Porsche conceives the 956 for the 1982 Le Mans 24-hour race and the Sports Car World Championship. Diffusers generate low pressure under the car which suck the 956 to the track surface. This technology is new for sports prototypes and increases the cornering speeds considerably, giving Porsche a decisive advantage over the competitors. The debut at Le Mans yields a triple victory, and factory driver Jacky Ickx goes on to win the Sports Car World Championship. The 956 and the successor model 962 C dominate prototype sport to the end of the eighties. The car with the chassis number 956107 is used as a test mule and plays a role in the development of the TAG Turbo engine. On 6 May, 1983, the Formula One motor mounted in the 956 clocks up the first kilometres on the test track at Weissach. In the autumn of the same year, the car can be seen – now decked out in mother-of-pearl – at the Frankfurt International Motor Show IAA. Finally, the Porsche Museum adopts the race car, which is now restored to the livery of the 1980s Porsche works squad.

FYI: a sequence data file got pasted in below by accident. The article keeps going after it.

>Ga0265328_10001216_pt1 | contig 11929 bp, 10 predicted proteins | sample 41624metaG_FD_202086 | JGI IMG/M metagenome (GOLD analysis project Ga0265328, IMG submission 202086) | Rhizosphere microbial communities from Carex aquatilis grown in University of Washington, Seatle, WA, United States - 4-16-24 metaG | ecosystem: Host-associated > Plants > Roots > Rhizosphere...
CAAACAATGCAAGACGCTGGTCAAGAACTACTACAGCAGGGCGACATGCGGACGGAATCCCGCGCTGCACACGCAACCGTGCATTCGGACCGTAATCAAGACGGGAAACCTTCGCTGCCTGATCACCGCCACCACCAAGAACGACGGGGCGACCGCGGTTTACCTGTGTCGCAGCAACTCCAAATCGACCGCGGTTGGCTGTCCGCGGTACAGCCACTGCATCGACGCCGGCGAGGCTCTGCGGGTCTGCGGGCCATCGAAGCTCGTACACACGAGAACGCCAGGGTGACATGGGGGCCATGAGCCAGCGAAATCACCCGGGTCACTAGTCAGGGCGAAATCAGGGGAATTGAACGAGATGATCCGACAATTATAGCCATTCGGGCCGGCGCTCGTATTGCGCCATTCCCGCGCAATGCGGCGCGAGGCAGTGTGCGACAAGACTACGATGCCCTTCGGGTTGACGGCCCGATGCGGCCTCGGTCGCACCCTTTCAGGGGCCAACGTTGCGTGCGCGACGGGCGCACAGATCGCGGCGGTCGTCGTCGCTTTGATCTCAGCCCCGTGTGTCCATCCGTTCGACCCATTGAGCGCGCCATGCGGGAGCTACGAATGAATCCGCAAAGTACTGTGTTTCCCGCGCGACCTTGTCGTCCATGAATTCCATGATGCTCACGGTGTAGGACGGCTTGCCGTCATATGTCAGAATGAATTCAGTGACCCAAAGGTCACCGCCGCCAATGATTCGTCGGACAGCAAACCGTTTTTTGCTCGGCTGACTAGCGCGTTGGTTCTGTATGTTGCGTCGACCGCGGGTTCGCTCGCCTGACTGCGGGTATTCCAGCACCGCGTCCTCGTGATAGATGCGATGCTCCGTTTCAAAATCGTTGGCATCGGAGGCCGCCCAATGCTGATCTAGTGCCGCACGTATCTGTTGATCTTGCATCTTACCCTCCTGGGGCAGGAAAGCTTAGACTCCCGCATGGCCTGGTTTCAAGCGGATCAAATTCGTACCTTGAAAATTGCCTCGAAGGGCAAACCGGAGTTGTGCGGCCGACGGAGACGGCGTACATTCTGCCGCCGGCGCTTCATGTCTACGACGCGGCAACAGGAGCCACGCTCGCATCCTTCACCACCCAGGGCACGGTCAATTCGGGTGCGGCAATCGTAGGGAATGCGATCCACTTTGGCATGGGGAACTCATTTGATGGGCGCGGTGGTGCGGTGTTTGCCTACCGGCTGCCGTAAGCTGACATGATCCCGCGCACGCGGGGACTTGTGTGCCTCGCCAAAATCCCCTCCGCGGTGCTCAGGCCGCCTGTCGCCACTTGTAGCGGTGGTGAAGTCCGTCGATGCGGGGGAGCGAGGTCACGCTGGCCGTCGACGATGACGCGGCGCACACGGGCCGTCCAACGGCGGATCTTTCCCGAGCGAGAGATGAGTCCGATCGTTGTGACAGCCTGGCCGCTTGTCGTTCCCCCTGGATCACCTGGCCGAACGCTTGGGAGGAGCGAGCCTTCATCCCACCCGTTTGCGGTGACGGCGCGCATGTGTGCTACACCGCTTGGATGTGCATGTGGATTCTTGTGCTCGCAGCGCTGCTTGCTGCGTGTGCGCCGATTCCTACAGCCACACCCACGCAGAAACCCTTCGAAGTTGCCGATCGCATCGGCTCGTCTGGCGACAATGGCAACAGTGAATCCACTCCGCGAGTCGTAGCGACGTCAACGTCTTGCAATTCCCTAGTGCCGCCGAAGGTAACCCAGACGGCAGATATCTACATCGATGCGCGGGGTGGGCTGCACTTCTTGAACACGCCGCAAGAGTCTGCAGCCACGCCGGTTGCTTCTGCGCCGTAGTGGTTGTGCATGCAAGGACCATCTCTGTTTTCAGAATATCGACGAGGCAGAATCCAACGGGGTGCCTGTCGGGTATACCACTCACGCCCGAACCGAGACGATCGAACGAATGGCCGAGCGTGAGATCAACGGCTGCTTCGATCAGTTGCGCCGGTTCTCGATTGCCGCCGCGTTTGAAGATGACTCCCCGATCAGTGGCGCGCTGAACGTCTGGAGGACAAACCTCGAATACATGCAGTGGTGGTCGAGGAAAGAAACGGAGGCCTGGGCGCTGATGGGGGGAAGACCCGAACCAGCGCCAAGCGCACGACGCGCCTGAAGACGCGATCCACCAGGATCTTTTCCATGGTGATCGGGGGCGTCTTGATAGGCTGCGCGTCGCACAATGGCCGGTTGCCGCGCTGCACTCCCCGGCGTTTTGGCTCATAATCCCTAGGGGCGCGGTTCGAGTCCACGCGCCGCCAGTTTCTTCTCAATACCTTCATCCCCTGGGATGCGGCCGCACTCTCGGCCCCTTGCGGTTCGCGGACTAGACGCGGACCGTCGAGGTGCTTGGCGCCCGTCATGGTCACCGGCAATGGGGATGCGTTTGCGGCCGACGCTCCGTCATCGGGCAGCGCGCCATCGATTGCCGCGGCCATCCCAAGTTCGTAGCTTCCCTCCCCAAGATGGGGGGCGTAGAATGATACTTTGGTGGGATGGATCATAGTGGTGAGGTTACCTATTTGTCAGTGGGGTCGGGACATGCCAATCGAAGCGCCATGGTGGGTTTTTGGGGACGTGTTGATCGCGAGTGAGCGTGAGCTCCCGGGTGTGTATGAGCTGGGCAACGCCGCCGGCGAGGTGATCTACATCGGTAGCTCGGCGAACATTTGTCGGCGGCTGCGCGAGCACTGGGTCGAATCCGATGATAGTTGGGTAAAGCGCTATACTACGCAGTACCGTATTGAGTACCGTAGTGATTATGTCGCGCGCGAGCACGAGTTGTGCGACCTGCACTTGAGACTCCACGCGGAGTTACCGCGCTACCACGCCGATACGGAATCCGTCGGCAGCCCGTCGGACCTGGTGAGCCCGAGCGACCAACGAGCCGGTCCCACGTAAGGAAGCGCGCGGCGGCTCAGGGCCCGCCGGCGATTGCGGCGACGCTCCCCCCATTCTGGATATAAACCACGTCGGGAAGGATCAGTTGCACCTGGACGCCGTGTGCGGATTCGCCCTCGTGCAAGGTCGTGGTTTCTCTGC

|Engine:||6-cyl. flat, turbo|
|Power Output:||456 kW (620 hp)|
|Top Speed:||360 km/h|